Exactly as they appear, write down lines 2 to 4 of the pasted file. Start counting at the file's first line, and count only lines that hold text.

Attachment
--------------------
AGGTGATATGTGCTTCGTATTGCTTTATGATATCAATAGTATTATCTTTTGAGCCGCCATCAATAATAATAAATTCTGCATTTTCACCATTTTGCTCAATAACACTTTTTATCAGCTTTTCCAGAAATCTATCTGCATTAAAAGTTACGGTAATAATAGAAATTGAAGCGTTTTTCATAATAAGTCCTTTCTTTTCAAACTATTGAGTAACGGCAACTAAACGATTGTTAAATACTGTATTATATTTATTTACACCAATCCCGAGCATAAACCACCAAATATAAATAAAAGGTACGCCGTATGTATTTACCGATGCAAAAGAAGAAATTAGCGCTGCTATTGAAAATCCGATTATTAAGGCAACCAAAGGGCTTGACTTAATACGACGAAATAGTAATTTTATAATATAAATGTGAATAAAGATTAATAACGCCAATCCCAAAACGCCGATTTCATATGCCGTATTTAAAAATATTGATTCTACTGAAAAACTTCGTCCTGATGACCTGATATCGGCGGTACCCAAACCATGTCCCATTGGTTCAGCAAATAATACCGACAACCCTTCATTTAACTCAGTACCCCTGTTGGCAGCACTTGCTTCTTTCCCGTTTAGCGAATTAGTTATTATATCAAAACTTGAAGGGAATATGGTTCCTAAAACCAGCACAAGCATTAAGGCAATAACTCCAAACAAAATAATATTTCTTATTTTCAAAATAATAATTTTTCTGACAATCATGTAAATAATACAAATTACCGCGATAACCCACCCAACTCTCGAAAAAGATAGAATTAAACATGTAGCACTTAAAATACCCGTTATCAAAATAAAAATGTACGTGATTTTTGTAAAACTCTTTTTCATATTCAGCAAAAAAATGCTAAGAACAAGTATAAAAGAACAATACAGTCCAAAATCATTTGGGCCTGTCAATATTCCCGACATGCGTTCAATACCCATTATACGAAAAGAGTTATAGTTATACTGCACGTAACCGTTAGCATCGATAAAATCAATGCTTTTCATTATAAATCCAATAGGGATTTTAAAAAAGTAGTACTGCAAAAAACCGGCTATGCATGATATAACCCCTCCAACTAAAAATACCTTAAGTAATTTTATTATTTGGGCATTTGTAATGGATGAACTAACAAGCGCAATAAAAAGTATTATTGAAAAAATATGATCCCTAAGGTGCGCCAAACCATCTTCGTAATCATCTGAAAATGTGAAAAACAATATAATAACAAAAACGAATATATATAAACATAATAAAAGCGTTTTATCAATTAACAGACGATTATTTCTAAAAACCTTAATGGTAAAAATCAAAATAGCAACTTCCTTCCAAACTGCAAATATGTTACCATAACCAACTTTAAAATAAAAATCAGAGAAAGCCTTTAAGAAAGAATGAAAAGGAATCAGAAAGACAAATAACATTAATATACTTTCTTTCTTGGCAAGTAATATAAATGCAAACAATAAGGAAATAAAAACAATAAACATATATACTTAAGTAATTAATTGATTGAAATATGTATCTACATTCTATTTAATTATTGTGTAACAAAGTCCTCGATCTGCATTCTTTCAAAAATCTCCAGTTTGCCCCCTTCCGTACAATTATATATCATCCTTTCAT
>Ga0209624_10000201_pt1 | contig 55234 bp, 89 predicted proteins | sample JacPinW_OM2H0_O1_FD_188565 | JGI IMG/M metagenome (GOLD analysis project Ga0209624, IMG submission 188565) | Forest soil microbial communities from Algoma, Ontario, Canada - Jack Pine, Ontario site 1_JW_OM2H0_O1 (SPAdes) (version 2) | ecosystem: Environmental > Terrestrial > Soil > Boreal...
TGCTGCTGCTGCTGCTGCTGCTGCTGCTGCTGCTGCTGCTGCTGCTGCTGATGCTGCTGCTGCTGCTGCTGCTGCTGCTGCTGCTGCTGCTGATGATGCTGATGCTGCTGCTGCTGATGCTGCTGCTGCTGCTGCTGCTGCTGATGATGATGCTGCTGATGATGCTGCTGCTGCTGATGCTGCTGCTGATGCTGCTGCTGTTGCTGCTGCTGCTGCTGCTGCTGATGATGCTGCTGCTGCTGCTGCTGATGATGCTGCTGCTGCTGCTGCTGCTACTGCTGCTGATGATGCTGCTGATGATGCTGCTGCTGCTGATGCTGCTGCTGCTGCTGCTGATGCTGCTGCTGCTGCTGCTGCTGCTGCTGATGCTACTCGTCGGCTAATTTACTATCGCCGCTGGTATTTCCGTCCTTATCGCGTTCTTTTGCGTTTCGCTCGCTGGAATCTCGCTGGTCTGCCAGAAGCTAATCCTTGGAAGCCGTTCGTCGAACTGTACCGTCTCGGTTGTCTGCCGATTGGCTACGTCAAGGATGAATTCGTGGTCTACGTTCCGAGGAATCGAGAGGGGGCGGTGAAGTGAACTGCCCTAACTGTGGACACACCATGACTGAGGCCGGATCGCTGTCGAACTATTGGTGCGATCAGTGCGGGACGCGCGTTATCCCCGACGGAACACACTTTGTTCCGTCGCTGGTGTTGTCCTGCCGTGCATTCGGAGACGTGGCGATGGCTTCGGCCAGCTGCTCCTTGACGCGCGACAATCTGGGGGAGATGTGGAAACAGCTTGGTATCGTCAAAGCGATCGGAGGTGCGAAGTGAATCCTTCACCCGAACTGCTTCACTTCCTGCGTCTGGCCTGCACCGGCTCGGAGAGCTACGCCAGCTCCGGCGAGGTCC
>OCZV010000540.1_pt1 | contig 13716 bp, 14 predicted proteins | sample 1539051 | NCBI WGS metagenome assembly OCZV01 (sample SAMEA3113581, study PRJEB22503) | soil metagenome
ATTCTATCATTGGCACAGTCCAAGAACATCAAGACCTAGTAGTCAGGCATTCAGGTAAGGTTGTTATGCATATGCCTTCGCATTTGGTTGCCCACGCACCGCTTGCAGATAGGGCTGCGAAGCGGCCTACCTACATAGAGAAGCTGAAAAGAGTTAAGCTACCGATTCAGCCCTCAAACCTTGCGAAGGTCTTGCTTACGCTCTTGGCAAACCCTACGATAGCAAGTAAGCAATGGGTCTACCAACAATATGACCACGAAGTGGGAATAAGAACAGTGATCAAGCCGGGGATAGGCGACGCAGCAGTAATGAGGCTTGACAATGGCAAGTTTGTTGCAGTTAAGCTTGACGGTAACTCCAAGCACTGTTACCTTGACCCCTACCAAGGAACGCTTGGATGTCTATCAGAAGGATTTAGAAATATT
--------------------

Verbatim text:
>Ga0209624_10000201_pt1 | contig 55234 bp, 89 predicted proteins | sample JacPinW_OM2H0_O1_FD_188565 | JGI IMG/M metagenome (GOLD analysis project Ga0209624, IMG submission 188565) | Forest soil microbial communities from Algoma, Ontario, Canada - Jack Pine, Ontario site 1_JW_OM2H0_O1 (SPAdes) (version 2) | ecosystem: Environmental > Terrestrial > Soil > Boreal...
TGCTGCTGCTGCTGCTGCTGCTGCTGCTGCTGCTGCTGCTGCTGCTGCTGATGCTGCTGCTGCTGCTGCTGCTGCTGCTGCTGCTGCTGCTGATGATGCTGATGCTGCTGCTGCTGATGCTGCTGCTGCTGCTGCTGCTGCTGATGATGATGCTGCTGATGATGCTGCTGCTGCTGATGCTGCTGCTGATGCTGCTGCTGTTGCTGCTGCTGCTGCTGCTGCTGATGATGCTGCTGCTGCTGCTGCTGATGATGCTGCTGCTGCTGCTGCTGCTACTGCTGCTGATGATGCTGCTGATGATGCTGCTGCTGCTGATGCTGCTGCTGCTGCTGCTGATGCTGCTGCTGCTGCTGCTGCTGCTGCTGATGCTACTCGTCGGCTAATTTACTATCGCCGCTGGTATTTCCGTCCTTATCGCGTTCTTTTGCGTTTCGCTCGCTGGAATCTCGCTGGTCTGCCAGAAGCTAATCCTTGGAAGCCGTTCGTCGAACTGTACCGTCTCGGTTGTCTGCCGATTGGCTACGTCAAGGATGAATTCGTGGTCTACGTTCCGAGGAATCGAGAGGGGGCGGTGAAGTGAACTGCCCTAACTGTGGACACACCATGACTGAGGCCGGATCGCTGTCGAACTATTGGTGCGATCAGTGCGGGACGCGCGTTATCCCCGACGGAACACACTTTGTTCCGTCGCTGGTGTTGTCCTGCCGTGCATTCGGAGACGTGGCGATGGCTTCGGCCAGCTGCTCCTTGACGCGCGACAATCTGGGGGAGATGTGGAAACAGCTTGGTATCGTCAAAGCGATCGGAGGTGCGAAGTGAATCCTTCACCCGAACTGCTTCACTTCCTGCGTCTGGCCTGCACCGGCTCGGAGAGCTACGCCAGCTCCGGCGAGGTCC
>OCZV010000540.1_pt1 | contig 13716 bp, 14 predicted proteins | sample 1539051 | NCBI WGS metagenome assembly OCZV01 (sample SAMEA3113581, study PRJEB22503) | soil metagenome